By Stacy M. Brown (NNPA Newswire Contributor)
After serving the better part of a decade in prison, NFL Hall of Famer and cultural icon O.J. Simpson was released from the Lovelock Correctional Center in Nevada on Sunday, October 1 at 12:08 a.m.
According to the Los Angeles Times, Nevada Department of Corrections spokeswoman Brooke Keast said that was by design.
Simpson’s release was largely overshadowed by news coverage of the mass shooting in Las Vegas during a country music festival, that left more than 50 dead.
“Keast said there were no media present at the time he left—avoiding fears of a chase on Nevada highways that might have brought back memories of the notorious Ford Bronco chase in 1994,” the Los Angeles Time reported.
In the Los Angeles Times article, Keast said that the release was incident free and that it was exactly what prison officials had hoped for in the interest of public safety.
“I do not know where he’s going,” Keast said, according to the Los Angeles Times. “I didn’t want to know, to be honest.”
In 2007, Simpson and a group of other men, two of them carrying guns, went to the Las Vegas hotel room of a sports memorabilia dealer and took hundreds of items from him, according to The New York Times.
“Mr. Simpson said he was merely reclaiming property that had been stolen from him, but he was convicted in 2008 of robbery, kidnapping and other charges,” The New York Times story said.
Now that Simpson is free, there’s rampant speculation that he will likely sit for a major television interview with the highest bidder, then make his way back to Florida where he’s expected to serve out the rest of his sentence on parole.
Several experts told the NNPA Newswire that they believe Simpson, 70, should simply stay away from the spotlight. While at least one said that Simpson might pitch a reality television show, others said they believe his age and his family will keep him away from the media.
“Quite frankly, what he needs to do is spend time with the remaining members of his family, stay out of the media and away from the cameras,” said Philadelphia-based attorney Fortunato Perri, Jr., an attorney in the firm, McMonagle, Perri, McHugh & Mischak, the team that represented comedian Bill Cosby during his criminal sexual assault trial earlier this year. “Certainly, [the 1994 murders of Simpson’s ex-wife and her friend] had something to do with the makeup of the 33-year sentence in this case.”
Perri continued: “Wherever he goes, whatever he does, that’s going to be something in his past. He’s an older gentleman now and I think he’ll stay out of the limelight.”
Dr. Marsha Brown, a forensic psychologist of the Institute for Behavioral Sciences and the Law in Coral Springs, Fla., said that Simpson’s 1995 acquittal in “The Trial of the Century,” was incredibly polarizing and divisive. Many people, who believed that he was guilty of the murders of Nicole Brown Simpson and Ronald Goldman, felt that the former NFL running back was wrongfully avoided prison time.
“In a 1995 CBS poll 76 percent of Whites thought the former NFL star was guilty, while just 22 percent of Blacks thought so. Now, 79 percent of Whites and 41 percent of Blacks think that. Only 10 percent of Whites and 39 percent of Blacks think he is not guilty, according to Newsweek.com.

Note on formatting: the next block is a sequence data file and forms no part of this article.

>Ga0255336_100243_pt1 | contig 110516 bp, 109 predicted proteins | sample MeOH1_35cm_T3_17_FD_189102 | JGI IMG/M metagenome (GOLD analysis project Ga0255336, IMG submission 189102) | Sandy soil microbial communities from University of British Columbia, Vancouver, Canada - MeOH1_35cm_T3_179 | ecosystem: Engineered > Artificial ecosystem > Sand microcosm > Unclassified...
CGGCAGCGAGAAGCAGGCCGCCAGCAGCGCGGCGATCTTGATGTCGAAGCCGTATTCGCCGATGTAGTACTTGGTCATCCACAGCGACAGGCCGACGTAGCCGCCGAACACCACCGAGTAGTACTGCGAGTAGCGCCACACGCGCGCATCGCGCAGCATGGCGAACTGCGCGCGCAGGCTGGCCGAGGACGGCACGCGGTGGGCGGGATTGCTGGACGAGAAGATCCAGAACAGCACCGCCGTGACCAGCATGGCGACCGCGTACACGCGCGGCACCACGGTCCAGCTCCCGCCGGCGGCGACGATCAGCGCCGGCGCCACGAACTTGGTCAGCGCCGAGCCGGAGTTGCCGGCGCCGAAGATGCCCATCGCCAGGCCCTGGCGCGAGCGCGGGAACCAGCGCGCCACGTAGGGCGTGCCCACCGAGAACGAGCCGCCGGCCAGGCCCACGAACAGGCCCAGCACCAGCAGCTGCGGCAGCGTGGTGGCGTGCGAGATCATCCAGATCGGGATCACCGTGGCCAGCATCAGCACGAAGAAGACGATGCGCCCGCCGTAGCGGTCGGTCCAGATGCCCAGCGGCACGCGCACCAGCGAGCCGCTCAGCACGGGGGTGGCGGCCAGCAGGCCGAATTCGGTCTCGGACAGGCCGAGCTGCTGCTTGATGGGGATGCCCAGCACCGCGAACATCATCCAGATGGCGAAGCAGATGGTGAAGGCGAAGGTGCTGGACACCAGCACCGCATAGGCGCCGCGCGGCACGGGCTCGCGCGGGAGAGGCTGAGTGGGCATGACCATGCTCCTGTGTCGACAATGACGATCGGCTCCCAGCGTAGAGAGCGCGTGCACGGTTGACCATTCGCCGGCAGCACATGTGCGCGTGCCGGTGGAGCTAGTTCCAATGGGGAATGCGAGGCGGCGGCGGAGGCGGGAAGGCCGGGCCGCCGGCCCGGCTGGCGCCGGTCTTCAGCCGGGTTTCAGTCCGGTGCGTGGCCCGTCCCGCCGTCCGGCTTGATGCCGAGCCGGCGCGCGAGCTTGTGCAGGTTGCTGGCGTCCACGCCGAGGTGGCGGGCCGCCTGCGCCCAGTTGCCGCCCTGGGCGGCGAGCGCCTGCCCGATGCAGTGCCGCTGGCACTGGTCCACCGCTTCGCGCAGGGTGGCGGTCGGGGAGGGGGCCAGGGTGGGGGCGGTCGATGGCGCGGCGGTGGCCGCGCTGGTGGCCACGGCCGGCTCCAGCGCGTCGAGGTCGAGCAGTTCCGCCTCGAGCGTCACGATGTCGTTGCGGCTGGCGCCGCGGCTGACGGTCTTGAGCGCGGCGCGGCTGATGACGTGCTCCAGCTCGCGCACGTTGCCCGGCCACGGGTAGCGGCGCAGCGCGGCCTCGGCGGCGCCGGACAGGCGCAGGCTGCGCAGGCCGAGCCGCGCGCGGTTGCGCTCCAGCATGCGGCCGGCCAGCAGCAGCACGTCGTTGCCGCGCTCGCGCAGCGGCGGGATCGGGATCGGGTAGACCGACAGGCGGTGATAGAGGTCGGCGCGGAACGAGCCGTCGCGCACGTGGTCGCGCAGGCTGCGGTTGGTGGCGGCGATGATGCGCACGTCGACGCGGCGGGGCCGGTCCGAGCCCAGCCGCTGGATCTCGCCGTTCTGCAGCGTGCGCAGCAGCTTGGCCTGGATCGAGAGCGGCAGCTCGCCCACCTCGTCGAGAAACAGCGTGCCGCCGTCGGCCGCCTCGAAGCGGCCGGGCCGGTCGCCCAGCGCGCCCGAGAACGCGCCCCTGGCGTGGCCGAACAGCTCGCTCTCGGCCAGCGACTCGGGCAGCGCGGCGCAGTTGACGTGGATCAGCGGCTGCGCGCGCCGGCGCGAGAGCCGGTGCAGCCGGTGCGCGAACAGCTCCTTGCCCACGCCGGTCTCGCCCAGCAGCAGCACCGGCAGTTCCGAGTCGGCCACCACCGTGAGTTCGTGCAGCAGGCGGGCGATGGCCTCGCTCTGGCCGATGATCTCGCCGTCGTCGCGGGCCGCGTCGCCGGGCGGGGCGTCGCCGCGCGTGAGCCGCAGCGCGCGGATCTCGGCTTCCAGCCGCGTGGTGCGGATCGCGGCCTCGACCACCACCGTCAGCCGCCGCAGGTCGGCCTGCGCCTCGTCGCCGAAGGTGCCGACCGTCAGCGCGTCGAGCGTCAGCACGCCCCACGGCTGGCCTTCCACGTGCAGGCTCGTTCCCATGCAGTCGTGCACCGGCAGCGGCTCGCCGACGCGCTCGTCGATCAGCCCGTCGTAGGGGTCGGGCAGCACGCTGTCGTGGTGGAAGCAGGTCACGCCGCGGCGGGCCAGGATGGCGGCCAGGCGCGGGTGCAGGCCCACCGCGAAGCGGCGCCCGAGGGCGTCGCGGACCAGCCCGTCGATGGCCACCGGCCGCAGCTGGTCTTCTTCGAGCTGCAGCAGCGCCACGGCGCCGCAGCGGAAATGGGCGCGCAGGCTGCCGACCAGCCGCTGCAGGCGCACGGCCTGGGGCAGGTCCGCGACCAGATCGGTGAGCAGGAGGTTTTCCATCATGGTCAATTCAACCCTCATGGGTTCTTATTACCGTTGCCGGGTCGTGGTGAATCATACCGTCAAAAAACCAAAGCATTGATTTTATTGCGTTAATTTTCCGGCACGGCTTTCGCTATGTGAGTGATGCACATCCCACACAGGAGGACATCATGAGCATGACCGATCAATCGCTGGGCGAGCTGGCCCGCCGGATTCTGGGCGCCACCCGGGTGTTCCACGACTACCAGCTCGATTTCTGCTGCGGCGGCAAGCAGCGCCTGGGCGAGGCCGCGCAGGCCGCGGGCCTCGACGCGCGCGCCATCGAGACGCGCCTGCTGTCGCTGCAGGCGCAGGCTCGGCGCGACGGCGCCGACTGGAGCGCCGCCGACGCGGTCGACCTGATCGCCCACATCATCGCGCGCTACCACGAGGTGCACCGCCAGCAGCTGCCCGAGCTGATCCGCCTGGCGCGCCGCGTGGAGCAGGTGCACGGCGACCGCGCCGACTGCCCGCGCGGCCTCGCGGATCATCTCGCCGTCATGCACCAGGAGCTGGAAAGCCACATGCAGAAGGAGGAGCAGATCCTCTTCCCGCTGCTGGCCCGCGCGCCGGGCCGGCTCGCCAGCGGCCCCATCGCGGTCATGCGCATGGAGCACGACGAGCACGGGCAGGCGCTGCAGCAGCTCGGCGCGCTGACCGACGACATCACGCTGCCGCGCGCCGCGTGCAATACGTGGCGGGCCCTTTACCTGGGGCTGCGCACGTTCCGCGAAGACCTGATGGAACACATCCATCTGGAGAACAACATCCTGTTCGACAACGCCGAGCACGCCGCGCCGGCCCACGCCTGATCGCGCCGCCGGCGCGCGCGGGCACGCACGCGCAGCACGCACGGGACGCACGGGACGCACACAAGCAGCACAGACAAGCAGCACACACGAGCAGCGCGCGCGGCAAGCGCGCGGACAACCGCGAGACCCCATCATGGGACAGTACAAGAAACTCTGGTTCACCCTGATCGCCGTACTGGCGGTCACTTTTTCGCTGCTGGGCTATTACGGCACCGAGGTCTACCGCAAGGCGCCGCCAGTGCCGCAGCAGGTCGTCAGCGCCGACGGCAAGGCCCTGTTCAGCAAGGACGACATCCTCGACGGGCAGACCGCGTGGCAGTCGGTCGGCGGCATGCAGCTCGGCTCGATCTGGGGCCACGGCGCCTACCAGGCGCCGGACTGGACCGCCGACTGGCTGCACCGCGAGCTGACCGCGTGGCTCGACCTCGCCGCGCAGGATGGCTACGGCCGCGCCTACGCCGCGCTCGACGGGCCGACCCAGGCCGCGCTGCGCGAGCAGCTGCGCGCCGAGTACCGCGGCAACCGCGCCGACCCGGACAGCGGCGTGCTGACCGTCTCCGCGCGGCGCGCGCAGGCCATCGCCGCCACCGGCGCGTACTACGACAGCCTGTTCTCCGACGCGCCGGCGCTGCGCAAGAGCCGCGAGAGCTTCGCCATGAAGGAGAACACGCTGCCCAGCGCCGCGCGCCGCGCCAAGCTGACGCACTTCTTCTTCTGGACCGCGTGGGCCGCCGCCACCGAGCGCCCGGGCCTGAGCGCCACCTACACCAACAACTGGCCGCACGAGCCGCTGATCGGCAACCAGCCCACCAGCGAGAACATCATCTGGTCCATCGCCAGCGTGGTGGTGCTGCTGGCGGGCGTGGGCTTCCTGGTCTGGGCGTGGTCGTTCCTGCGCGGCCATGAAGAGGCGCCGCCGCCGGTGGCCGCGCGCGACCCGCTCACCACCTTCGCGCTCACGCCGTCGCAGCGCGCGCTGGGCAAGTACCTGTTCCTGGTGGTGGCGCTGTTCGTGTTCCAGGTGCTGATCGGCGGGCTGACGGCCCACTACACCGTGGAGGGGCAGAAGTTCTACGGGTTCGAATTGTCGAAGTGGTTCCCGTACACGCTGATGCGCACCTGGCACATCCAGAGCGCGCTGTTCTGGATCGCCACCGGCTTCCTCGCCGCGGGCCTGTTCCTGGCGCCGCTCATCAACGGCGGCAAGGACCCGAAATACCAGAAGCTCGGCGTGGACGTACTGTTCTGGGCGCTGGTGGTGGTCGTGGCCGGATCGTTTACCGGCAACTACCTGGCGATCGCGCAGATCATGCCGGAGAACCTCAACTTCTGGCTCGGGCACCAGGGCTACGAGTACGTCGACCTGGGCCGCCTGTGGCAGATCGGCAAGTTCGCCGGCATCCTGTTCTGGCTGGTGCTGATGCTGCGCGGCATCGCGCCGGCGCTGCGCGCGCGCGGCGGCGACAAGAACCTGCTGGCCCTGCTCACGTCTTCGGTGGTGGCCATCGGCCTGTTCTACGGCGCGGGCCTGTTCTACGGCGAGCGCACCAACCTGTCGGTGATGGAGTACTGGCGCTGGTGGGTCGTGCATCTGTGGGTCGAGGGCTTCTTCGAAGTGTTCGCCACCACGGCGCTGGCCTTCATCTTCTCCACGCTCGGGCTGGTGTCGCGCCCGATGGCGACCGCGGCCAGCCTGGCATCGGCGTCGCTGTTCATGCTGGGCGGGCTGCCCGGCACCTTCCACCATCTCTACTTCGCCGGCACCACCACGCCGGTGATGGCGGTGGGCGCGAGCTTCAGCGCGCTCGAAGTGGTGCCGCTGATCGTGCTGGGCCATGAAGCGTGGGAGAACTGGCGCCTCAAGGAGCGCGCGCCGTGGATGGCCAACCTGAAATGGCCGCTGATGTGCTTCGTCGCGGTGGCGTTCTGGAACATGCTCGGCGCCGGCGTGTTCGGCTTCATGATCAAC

So, when Simpson was convicted of robbery and kidnapping in 2008 and sentenced to 33 years, the people, who believed that he was guilty of the 1994 murders, celebrated the lengthy sentence handed down as “just desserts,” said Brown.
“Due to public curiosity about him, as well as today’s tendency to film and post even the most mundane events on social media, it may be nearly impossible for Simpson to stay out of the spotlight completely,” Brown said.
Community reintegration can be difficult and there will always be someone watching, she added.
Brown continued: “In any case, many people hope Simpson will be able to do something productive, meaningful, and beneficial to society.”
Ben Bogardus, an assistant professor of journalism at Quinnipiac University, said news cameras will likely always follow Simpson, because people remain fascinated with the rise and fall of the American sports legend.
“Public interest is also high, because people who lived through his original murder trial will feel nostalgia when watching the coverage, and a younger generation knows the story from the award-winning FX miniseries,” Bogardus said, speculating that Simpson may even pitch reality shows to networks to earn money. Simpson is still on the hook for the $33 million judgement levied against him by the Goldman family in civil court.
Simpson realizes that many people still view him as a murderer, despite his acquittal in the 1995 case, said Charles Ewing, a forensic psychologist, attorney and distinguished service professor at the State University of New York at Buffalo.
“It will be hard for him, but my advice would be to keep a low profile and stay out of the public eye as much as possible,” Ewing said. “If he needs to become a public figure again, he should do it on behalf of charitable causes. [Also], he of all people should realize how racially-biased and draconian our penal system is, so I hope he would work on behalf of prisoner’s rights and criminal justice reform.”
Helen Drew, a sports law expert at the University of Buffalo, said residents in upstate New York, where Simpson starred with the Buffalo Bills, hardly recognize the former athlete today.
“The O.J. I recall from my childhood, here in [upstate] New York, barely resembles the man we saw on television at the parole board hearing,” Drew said. “I would hope that he will get counseling and medical treatment, if necessary. When I last saw him on television, he appeared to be struggling to walk.”
Drew continued: “It’s hard to predict what this O.J. will do now. Certainly, as a younger man, he courted fame and seemed to relish the spotlight. Now, however, that might be entirely different.”